Beyond the Red Moon: Changes to NASA History in ‘For All Mankind’
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When the Soviet Union beats the United States to landing the first human on the moon, it changes the course of the space race in the new Apple TV+ series “For All Mankind.” But that is not the only departure from NASA history as the show begins.
Cosmonaut Alexei Leonov’s unexpected touchdown on June 26, 1969, just weeks before NASA’s Apollo 11 mission was scheduled to do the same, serves as the catalyst for what follows in the Ronald D. Moore alternate history. But as revealed in the series’ first three episodes — which are now available to stream with the launch of Apple’s video service on Friday (Nov. 1) — the “Red Moon” is met by a different NASA than the one that actually landed the first astronauts on the lunar surface 50 years ago.
Spoiler warning: What follows reveals minor details from the opening episodes of “For All Mankind.”
(Image credit: Apple TV+)
In real life, NASA’s astronaut corps numbered more than 50 men, including four of the original Mercury 7, by June 1969.
In “For All Mankind,” it is not clear how many of the real-life astronauts are part of the program. Neil Armstrong, Buzz Aldrin and Michael Collins (as portrayed by Jeff Branson, Chris Agos and Ryan Kennedy) are still there to crew Apollo 11, Pete Conrad (Steven Pritchard) and Charlie Duke (Ben Begley) are referred to by name and Deke Slayton (Chris Bauer) is a central figure, as he was in reality, as director of flight crew operations.
From what is said, Gus Grissom, Ed White and Roger Chaffee are still tragically the victims of a fire on the launch pad while preparing for their Apollo 1 mission.
Among the missing, though, is Alan Shepard, America’s first astronaut in space. In real life, Shepard had been grounded after his suborbital Mercury flight due to an inner ear disorder, but returned to flight status in May 1969.
“For All Mankind” leaves Shepard’s status unclear.
“Glad Al Shepard is not here today,” says Slayton (Bauer) in the first episode, with no other indication if it is temporary or permanent absence.
Other astronauts have been replaced by fictional characters. The Apollo 10 crew is introduced as Edward Baldwin and Gordo Stevens (Joel Kinnaman and Michael Dorman), instead of Thomas Stafford and Eugene Cernan. (Apollo 10’s third crew member, supplanting John Young, is only seen by last name on an altered mission patch — “Talmadge.”)
(Image credit: Apple TV+)
In addition to the astronauts, several real-life figures from NASA management are portrayed in “For All Mankind,” though not all in the roles they actually held.
Thomas Paine, NASA’s administrator in 1969, is played by Dan Donohue. Flight director Gene Kranz leads the “White” team in Mission Control, as he did in reality, as played by Eric Laden.
In episode three, “Nixon’s Women,” Shorty Powers (Brian Stepanek) appears as NASA’s public affairs officer. The real Powers served in that role, but only during the Mercury program. He left NASA in 1963. His Apollo counterparts were Julian Scheer, Doug Ward and John McLeish, who are all omitted from the series.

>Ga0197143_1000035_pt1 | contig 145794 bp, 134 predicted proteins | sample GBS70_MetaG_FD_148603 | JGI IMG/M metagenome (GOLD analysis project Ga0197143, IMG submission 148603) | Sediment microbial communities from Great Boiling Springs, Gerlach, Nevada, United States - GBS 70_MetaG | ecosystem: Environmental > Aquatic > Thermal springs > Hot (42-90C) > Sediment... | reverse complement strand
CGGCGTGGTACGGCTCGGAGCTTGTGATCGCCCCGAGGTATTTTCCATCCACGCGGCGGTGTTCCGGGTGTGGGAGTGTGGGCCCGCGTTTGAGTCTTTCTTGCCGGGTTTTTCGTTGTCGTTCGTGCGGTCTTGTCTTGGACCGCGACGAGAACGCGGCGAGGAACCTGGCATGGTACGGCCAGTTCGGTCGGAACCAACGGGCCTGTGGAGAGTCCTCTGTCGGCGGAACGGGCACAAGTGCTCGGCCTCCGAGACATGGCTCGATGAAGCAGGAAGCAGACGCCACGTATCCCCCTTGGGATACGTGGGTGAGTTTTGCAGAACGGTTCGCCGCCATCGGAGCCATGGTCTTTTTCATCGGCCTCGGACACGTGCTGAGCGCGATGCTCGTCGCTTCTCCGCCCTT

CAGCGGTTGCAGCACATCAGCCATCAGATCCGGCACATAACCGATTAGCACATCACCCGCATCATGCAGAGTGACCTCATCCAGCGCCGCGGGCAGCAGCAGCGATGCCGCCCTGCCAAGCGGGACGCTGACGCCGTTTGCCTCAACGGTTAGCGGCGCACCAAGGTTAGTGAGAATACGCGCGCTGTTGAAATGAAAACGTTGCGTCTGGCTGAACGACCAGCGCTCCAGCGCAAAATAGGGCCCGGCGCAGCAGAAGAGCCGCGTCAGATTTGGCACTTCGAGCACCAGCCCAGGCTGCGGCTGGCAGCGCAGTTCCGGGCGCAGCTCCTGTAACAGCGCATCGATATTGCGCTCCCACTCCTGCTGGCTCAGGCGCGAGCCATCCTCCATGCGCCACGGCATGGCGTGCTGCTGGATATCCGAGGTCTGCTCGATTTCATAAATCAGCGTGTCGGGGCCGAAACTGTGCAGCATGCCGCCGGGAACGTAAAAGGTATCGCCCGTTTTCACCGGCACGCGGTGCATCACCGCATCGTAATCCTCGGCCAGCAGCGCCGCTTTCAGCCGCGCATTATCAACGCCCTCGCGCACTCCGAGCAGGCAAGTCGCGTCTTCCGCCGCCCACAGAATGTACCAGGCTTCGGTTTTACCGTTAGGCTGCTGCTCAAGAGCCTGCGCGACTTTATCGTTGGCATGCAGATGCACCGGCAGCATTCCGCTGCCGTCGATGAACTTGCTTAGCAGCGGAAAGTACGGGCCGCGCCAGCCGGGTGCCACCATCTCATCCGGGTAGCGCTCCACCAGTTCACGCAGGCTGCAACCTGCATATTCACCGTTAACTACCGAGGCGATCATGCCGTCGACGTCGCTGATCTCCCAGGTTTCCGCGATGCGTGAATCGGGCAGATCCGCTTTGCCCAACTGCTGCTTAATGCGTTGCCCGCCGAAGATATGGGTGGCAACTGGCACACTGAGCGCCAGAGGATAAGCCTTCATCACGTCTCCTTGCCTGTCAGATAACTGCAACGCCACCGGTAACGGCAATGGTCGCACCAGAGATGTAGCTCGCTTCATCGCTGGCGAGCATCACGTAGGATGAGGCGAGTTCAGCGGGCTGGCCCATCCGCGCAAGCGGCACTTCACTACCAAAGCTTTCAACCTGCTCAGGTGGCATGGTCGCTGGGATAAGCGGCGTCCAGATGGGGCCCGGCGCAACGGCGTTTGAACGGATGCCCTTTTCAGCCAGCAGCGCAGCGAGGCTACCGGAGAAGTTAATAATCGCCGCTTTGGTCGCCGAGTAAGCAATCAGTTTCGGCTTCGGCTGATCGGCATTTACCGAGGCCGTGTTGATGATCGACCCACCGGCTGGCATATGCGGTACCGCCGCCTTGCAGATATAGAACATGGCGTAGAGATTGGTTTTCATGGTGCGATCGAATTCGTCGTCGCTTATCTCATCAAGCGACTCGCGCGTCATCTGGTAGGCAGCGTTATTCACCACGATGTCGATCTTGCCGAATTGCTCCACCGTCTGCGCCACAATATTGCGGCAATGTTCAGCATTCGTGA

Other Apollo leaders absent from “For All Mankind” include spacecraft program manager George Low and Robert Gilruth, the director of the Manned Spacecraft Center (MSC), known today as the Johnson Space Center. Both men’s roles are folded into the series’ depiction of another high-profile NASA official.
Wernher von Braun, the German rocket scientist who led the development of the Saturn V moon booster, is reassigned in “For All Mankind” from the Marshall Space Flight Center in Alabama to serving as the director of the MSC in Houston.
“I miss the barbecue back in Huntsville,” says Colm Feore, portraying von Braun.
The series’ von Braun also stands in for the real-life MSC deputy director in 1969, Chris Kraft, who is also absent.
One other change is the presence of Margo Madison (Wrenn Schmidt) as an engineer working in Mission Control. She is a fictional character, but in an early scene in the first episode, she offers a nod to the reality.
As she heads into the Mission Operations Control Room, Madison says good morning to another woman, “Poppy,” as she passes her in the hallway. “Poppy” is almost certainly a reference to the real first woman to work in a technical role in Apollo Mission Control, Poppy Northcutt.
There are many more changes to space history that come as a result of the Soviet moon landing in “For All Mankind,” but here are a few more details that cannot be traced back to that pivotal event in the series.
The astronauts retire to The Outpost Tavern as their local bar. The Outpost was a real place and a popular NASA hangout until it went out of business in 2009 (a fire destroyed the building a year later). But it did not become The Outpost until 1981. At the time of the Apollo missions, it was known as Fort Terry’s The Universal Joint.Mention is made of two Soviet N-1 rocket test launches, one in January and the other in June 1969, the latter carrying Leonov to the moon. In reality, there was only one launch up to that date, on Feb. 21, 1969, that failed 70 seconds into flight. The next attempt, which failed at liftoff, took place on July 3. (The Soviets tried twice more, with launches in June 1971 and November 1972, both of which ended in failure.)The Apollo 10 mission patch (referred to earlier) is not the only insignia to change prior to Leonov’s moonwalk. The NASA logo, affectionately referred to as the “meatball,” is almost the same in “For All Mankind” as it is in real-life, but its red vector points the opposite direction. There is no in-universe explanation for this change. According to Ronald D. Moore, it was done by the production to avoid needing the real NASA’s permission for use.
“For All Mankind” is now streaming on the Apple TV+ service. The first three episodes were posted on Friday, Nov. 1, with new episodes to be released weekly.